Yes, though I think French is much more strict when it comes to pro-dropping. I only see that happening with a handful of very common verbs and that's pretty much it in my personal observation.

As for "je sais pas" being an "informal contraction" of "je ne suis pas", I don't think it's really a contraction as the "ne" is omitted and never pronounced, unlike, say, "I wouldn't" for "I would not". We expect a trace of "not" being present in that example. Moreover, omitting "ne" is generally standard in oral French for a long time (think for a century, though the phenomenon is much older than that) and it's just that written Standard French is still conservative enough that it hasn't accepted the omission of "ne" in oral standard speech yet. In Canada and the US, "ne" is virtually extinct in the oral language of all registers whereas it's "occasionally" used in Europe such as formal speeches by politicians, some media stuff (?), etc. Oh, and some European speakers still use it regularly as well, but they tend to be from the older generations nowadays.
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Re: Artig - Intermediate-Advanced French Questions

Postby Artig » 2015-01-15, 20:39

Merci beaucoup Jack, Ciarán et Marah. :)

So, as far as I understand,

You can say "J'aime" all alone as well, it's just not idiomatic, or maybe it sounds archaic?
I can't really see how "adorer" can be intransitive, though.

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Re: Artig - Intermediate-Advanced French Questions

Postby JackFrost » 2015-01-17, 18:34

How can it sound archaic when it's heard basically all the time?

I can't really see how "adorer" can be intransitive, though.

I don't either, but we can say that the case of "oui, j'adore!" is the only attested intransitive use of adorer as far as we're aware. Again, I wouldn't overthink it if I were you.
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Re: Artig - Intermediate-Advanced French Questions

Postby Marah » 2015-01-17, 19:37

artig wrote:You can say "J'aime" all alone as well, it's just not idiomatic, or maybe it sounds archaic?

I would say that you should avoid using "j'aime" all alone if you're in a situation where prescriptivism matters, formal situations in general. But young people use it a lot so it's idiomatic and doesn't sound archaic at all. It's just not 100% correct to some natives.

I can't really see how "adorer" can be intransitive, though.

There's also a less obvious meaning that can be used intransitively.
Wikitionnaire wrote:Les juifs adoraient à Jérusalem et les Samaritains à Samarie.
Le peuple d’Israël allait adorer sur les montagnes.

It means "to worship".
Par exemple, l'enfant croit au Père Noël. L'adulte non. L'adulte ne croit pas au Père Noël. Il vote.

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Re: Artig - Intermediate-Advanced French Questions

Postby JackFrost » 2015-01-17, 19:48

Well, that's another usage that I hadn't known about... to worship... -.- It's definitely literary though.
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Re: Artig - Intermediate-Advanced French Questions

Postby Artig » 2015-01-30, 14:33

Adorer means to worship? That's a new thing for me too. I wonder if people really use it in the sense of worshipping, though, when they only say 'j'adore'.

I have a new question. :-]

II. Is it correct to do an inversion-type of question when the question word is (part of) the subject?
For example:
Qui est mort ?
Qui est-ce qui est mort ?
Qui est-il mort ? (???)

Or:
Quel livre a été vendu ?
Quel livre est-ce qui a été vendu ? (???)
Quel livre a-t-il été vendu ? (???)

Or:
Que t'est arrivé ? (???)
Qu'est-ce qui t'est arrivé ? (this should be correct, I think)
Que t'est-il arrivé ? (???)

Thanks again. :)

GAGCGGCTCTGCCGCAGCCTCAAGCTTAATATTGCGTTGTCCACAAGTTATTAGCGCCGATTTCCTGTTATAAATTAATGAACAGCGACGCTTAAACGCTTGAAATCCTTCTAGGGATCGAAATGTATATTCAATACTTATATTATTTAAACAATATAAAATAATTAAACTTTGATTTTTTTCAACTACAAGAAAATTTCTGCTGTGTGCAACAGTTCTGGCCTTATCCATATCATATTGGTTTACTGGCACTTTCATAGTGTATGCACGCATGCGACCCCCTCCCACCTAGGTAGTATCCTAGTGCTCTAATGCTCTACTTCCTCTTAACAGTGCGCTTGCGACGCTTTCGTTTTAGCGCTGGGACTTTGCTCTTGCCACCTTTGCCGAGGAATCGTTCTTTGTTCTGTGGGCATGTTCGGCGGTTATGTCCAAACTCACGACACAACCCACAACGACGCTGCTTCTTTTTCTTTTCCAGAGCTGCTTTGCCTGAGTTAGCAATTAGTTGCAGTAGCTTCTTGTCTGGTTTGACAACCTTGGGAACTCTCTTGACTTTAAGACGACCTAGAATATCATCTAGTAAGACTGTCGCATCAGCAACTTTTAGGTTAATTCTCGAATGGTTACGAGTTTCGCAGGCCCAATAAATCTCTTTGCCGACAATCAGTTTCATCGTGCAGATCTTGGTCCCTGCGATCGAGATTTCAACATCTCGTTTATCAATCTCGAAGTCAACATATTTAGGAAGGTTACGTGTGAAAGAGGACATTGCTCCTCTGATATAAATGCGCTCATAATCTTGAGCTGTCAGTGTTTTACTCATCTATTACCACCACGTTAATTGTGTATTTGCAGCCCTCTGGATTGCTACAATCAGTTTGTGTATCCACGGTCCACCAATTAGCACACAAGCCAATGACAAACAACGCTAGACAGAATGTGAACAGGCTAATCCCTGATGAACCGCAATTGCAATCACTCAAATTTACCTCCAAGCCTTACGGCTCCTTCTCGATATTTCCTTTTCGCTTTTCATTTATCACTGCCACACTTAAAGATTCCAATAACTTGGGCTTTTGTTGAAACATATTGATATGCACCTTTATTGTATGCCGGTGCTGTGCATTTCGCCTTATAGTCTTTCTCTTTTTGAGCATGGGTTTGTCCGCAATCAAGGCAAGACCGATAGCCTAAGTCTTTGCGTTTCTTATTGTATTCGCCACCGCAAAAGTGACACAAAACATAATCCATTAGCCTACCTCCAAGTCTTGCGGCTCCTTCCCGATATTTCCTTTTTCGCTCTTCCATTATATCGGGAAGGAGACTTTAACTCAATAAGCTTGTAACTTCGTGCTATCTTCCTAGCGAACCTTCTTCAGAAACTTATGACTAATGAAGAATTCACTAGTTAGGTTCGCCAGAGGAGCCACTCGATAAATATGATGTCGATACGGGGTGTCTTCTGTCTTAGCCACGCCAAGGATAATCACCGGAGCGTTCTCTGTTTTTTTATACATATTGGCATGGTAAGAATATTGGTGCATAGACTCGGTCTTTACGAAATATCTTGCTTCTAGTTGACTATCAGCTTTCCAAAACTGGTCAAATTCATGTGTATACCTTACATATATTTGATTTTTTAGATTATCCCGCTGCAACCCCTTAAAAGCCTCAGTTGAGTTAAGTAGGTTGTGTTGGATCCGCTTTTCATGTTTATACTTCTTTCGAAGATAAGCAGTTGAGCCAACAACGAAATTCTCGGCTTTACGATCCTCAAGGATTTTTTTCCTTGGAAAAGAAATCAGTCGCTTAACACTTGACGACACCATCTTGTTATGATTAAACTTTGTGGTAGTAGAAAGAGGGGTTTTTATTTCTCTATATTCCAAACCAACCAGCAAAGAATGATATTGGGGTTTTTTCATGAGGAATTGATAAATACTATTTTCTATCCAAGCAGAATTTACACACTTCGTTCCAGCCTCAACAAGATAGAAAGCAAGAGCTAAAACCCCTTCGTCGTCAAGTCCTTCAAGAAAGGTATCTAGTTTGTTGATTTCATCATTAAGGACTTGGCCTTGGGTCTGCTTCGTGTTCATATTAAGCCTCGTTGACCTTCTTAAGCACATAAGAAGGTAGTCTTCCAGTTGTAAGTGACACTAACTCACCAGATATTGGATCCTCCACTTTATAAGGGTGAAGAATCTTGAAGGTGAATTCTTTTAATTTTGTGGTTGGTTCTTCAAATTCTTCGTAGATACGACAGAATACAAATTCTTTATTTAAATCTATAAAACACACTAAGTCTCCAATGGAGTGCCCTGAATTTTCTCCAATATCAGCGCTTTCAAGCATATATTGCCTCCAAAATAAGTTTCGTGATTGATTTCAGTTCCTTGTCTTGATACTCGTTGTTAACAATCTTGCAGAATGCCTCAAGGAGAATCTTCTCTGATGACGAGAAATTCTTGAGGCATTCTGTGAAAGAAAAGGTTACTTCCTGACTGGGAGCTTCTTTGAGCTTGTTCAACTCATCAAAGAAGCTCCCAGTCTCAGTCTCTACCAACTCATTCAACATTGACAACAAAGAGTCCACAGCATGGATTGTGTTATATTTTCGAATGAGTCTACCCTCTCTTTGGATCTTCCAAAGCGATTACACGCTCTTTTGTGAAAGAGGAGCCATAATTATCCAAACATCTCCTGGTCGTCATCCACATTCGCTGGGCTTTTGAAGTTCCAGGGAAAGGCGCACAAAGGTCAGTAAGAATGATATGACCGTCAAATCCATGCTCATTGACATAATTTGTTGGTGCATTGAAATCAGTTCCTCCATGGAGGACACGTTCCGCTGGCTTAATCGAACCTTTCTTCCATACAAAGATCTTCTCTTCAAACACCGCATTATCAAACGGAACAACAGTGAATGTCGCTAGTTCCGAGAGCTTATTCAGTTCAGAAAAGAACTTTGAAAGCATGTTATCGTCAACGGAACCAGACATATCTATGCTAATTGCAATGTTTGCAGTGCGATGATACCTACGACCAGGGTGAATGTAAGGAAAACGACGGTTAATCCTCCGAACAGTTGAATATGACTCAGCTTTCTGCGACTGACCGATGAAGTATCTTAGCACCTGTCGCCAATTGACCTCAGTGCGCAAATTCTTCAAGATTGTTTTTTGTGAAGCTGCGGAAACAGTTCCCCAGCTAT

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Re: Artig - Intermediate-Advanced French Questions

Postby melski » 2015-01-30, 17:19

Hello Artig, welcome here :)

Artig wrote:Adorer means to worship? That's a new thing for me too. I wonder if people really use it in the sense of worshipping, though, when they only say 'j'adore'.

My mother used to report a pun she heard in her (very traditional catholic) family :
"J'adore le chocolat ! dit un enfant
- On n'adore que Dieu seul ! répond sa mère"
('I love chocolate, says a kid.
-Only God can be worshiped, answers the mother)

Artig wrote:II. Is it correct to do an inversion-type of question when the question word is (part of) the subject?
For example:
Qui est mort ?
Qui est-ce qui est mort ?

Qui est-il mort ? (???)

Or:
Quel livre a été vendu ?
Quel livre est-ce qui a été vendu ? (???)
Quel livre a-t-il été vendu ? (???)

Or:
Que t'est arrivé ? (???) This one is incorrect, because "arriver" (in this sentence) requires the third person : il t'es arrivé quelque chose (like in "il pleut" or "il faut"). Compare with "se passer", which doesn't require the 3rd person : Qu'est-ce qui s'est passé/Que s'est-il passé ? are both correct)
Qu'est-ce qui t'est arrivé ? (this should be correct, I think) Yep, it's correct.
Que t'est-il arrivé ? (???) That one is correct

Thanks again. :)

You're welcome !

(Edited after my mistake)
Last edited by melski on 2015-01-30, 20:49, edited 1 time in total.
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Re: Artig - Intermediate-Advanced French Questions

Postby Artig » 2015-01-30, 18:29

Thanks, Melski!

I don't understand one thing though.

In the sentences: qu'est-ce qui t'est arrivé ? and Que t'est-il arrivé ?, why did you say that there shouldn't be a T? It is the third person, no?

Do you not say: "Oh dieux et déesses, que m'est-il arrivé ?" ?
Ok… maybe not the first part, but you get the point. ;p

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Re: Artig - Intermediate-Advanced French Questions

Postby melski » 2015-01-30, 18:44

Sorry, you are right ! It is the third person... :oops:
................Native: French (fr) French
................Fluent: English (en) English , Italian (it) Italian
.........Intermediate: German (de) German, Brazilian Portuguese (pt-br) Portuguese
.........Conversational: Catalan (ca) Catalan, Spanish (es) Spanish
....................Learning: [flag=Wallisian (East Uvean / faka'uvea)]wls[/flag] Wallisian (topic here)

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Re: Artig - Intermediate-Advanced French Questions

Postby Artig » 2015-01-30, 18:54

Thanks! Just wanted to be sure! :-]

So, long story short, with "quel" and "qui", inversion is incorrect when it's the subject.

That's another question cleared up thanks to you! :-]